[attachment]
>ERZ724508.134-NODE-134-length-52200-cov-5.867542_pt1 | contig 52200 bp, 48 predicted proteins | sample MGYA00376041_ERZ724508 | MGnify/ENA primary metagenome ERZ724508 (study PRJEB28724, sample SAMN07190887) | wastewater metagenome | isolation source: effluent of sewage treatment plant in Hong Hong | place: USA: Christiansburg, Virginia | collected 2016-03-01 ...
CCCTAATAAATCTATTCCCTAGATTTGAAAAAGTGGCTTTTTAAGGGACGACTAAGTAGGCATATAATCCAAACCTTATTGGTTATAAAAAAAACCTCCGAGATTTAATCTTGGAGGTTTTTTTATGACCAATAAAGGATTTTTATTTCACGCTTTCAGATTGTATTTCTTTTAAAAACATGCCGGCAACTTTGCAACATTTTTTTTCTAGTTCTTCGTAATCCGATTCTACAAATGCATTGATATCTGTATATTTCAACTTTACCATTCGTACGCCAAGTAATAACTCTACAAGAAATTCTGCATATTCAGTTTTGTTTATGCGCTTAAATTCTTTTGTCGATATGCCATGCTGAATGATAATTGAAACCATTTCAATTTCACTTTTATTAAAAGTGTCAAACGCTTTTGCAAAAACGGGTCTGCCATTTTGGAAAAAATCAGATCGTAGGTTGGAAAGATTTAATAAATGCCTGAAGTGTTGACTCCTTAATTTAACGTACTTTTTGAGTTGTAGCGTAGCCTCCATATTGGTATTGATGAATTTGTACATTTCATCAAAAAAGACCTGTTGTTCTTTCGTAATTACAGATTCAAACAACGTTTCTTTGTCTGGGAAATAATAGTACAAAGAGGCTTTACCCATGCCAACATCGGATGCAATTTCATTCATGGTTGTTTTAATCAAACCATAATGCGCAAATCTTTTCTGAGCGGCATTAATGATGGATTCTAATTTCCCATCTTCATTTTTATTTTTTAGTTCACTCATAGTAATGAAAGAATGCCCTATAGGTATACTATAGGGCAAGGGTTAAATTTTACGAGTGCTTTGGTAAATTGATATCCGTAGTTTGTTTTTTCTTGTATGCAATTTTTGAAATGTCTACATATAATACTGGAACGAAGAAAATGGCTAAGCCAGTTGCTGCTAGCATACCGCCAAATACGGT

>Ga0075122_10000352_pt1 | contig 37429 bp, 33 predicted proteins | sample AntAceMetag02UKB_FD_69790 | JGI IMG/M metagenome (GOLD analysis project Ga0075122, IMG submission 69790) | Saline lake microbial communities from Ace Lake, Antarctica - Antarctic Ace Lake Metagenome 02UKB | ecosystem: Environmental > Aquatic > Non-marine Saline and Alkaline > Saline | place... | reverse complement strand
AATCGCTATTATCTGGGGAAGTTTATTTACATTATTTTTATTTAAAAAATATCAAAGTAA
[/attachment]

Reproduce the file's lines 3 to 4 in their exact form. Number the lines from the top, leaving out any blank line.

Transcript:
>Ga0075122_10000352_pt1 | contig 37429 bp, 33 predicted proteins | sample AntAceMetag02UKB_FD_69790 | JGI IMG/M metagenome (GOLD analysis project Ga0075122, IMG submission 69790) | Saline lake microbial communities from Ace Lake, Antarctica - Antarctic Ace Lake Metagenome 02UKB | ecosystem: Environmental > Aquatic > Non-marine Saline and Alkaline > Saline | place... | reverse complement strand
AATCGCTATTATCTGGGGAAGTTTATTTACATTATTTTTATTTAAAAAATATCAAAGTAA